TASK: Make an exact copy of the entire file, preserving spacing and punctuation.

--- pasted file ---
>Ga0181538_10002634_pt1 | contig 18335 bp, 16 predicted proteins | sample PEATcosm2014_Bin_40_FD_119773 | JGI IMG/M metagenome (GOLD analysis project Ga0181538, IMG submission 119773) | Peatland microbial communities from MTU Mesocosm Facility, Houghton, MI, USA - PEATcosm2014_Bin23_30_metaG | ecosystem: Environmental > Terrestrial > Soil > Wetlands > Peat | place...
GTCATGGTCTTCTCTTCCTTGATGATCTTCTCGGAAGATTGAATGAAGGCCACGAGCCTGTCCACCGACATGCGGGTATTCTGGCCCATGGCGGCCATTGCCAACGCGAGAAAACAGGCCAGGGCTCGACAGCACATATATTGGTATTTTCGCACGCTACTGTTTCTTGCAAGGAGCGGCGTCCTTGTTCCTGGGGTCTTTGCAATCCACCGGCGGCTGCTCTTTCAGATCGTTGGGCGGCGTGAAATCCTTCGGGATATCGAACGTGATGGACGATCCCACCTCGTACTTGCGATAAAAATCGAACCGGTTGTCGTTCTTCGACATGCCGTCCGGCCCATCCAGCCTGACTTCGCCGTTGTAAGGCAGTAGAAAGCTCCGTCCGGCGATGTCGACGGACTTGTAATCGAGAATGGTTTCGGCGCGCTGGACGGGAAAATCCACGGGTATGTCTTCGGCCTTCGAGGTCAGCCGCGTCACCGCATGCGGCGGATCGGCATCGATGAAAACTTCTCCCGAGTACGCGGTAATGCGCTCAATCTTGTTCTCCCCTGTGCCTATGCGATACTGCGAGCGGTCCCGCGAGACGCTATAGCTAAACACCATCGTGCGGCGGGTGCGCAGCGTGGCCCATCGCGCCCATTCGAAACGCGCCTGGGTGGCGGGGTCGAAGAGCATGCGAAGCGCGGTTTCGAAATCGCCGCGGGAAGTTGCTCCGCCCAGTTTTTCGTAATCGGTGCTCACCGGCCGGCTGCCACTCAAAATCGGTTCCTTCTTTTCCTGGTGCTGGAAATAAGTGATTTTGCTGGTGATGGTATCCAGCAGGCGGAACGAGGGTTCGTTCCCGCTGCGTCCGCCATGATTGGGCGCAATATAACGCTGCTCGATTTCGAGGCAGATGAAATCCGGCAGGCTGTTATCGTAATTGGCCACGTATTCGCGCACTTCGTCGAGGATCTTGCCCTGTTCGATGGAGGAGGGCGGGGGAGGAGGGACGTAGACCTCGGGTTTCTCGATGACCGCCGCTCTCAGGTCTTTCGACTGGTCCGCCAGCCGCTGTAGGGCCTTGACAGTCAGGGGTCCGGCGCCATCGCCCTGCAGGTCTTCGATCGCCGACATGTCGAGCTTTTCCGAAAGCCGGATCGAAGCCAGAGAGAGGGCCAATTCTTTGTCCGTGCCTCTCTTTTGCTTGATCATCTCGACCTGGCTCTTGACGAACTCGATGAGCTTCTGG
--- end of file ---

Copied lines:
>Ga0181538_10002634_pt1 | contig 18335 bp, 16 predicted proteins | sample PEATcosm2014_Bin_40_FD_119773 | JGI IMG/M metagenome (GOLD analysis project Ga0181538, IMG submission 119773) | Peatland microbial communities from MTU Mesocosm Facility, Houghton, MI, USA - PEATcosm2014_Bin23_30_metaG | ecosystem: Environmental > Terrestrial > Soil > Wetlands > Peat | place...
GTCATGGTCTTCTCTTCCTTGATGATCTTCTCGGAAGATTGAATGAAGGCCACGAGCCTGTCCACCGACATGCGGGTATTCTGGCCCATGGCGGCCATTGCCAACGCGAGAAAACAGGCCAGGGCTCGACAGCACATATATTGGTATTTTCGCACGCTACTGTTTCTTGCAAGGAGCGGCGTCCTTGTTCCTGGGGTCTTTGCAATCCACCGGCGGCTGCTCTTTCAGATCGTTGGGCGGCGTGAAATCCTTCGGGATATCGAACGTGATGGACGATCCCACCTCGTACTTGCGATAAAAATCGAACCGGTTGTCGTTCTTCGACATGCCGTCCGGCCCATCCAGCCTGACTTCGCCGTTGTAAGGCAGTAGAAAGCTCCGTCCGGCGATGTCGACGGACTTGTAATCGAGAATGGTTTCGGCGCGCTGGACGGGAAAATCCACGGGTATGTCTTCGGCCTTCGAGGTCAGCCGCGTCACCGCATGCGGCGGATCGGCATCGATGAAAACTTCTCCCGAGTACGCGGTAATGCGCTCAATCTTGTTCTCCCCTGTGCCTATGCGATACTGCGAGCGGTCCCGCGAGACGCTATAGCTAAACACCATCGTGCGGCGGGTGCGCAGCGTGGCCCATCGCGCCCATTCGAAACGCGCCTGGGTGGCGGGGTCGAAGAGCATGCGAAGCGCGGTTTCGAAATCGCCGCGGGAAGTTGCTCCGCCCAGTTTTTCGTAATCGGTGCTCACCGGCCGGCTGCCACTCAAAATCGGTTCCTTCTTTTCCTGGTGCTGGAAATAAGTGATTTTGCTGGTGATGGTATCCAGCAGGCGGAACGAGGGTTCGTTCCCGCTGCGTCCGCCATGATTGGGCGCAATATAACGCTGCTCGATTTCGAGGCAGATGAAATCCGGCAGGCTGTTATCGTAATTGGCCACGTATTCGCGCACTTCGTCGAGGATCTTGCCCTGTTCGATGGAGGAGGGCGGGGGAGGAGGGACGTAGACCTCGGGTTTCTCGATGACCGCCGCTCTCAGGTCTTTCGACTGGTCCGCCAGCCGCTGTAGGGCCTTGACAGTCAGGGGTCCGGCGCCATCGCCCTGCAGGTCTTCGATCGCCGACATGTCGAGCTTTTCCGAAAGCCGGATCGAAGCCAGAGAGAGGGCCAATTCTTTGTCCGTGCCTCTCTTTTGCTTGATCATCTCGACCTGGCTCTTGACGAACTCGATGAGCTTCTGG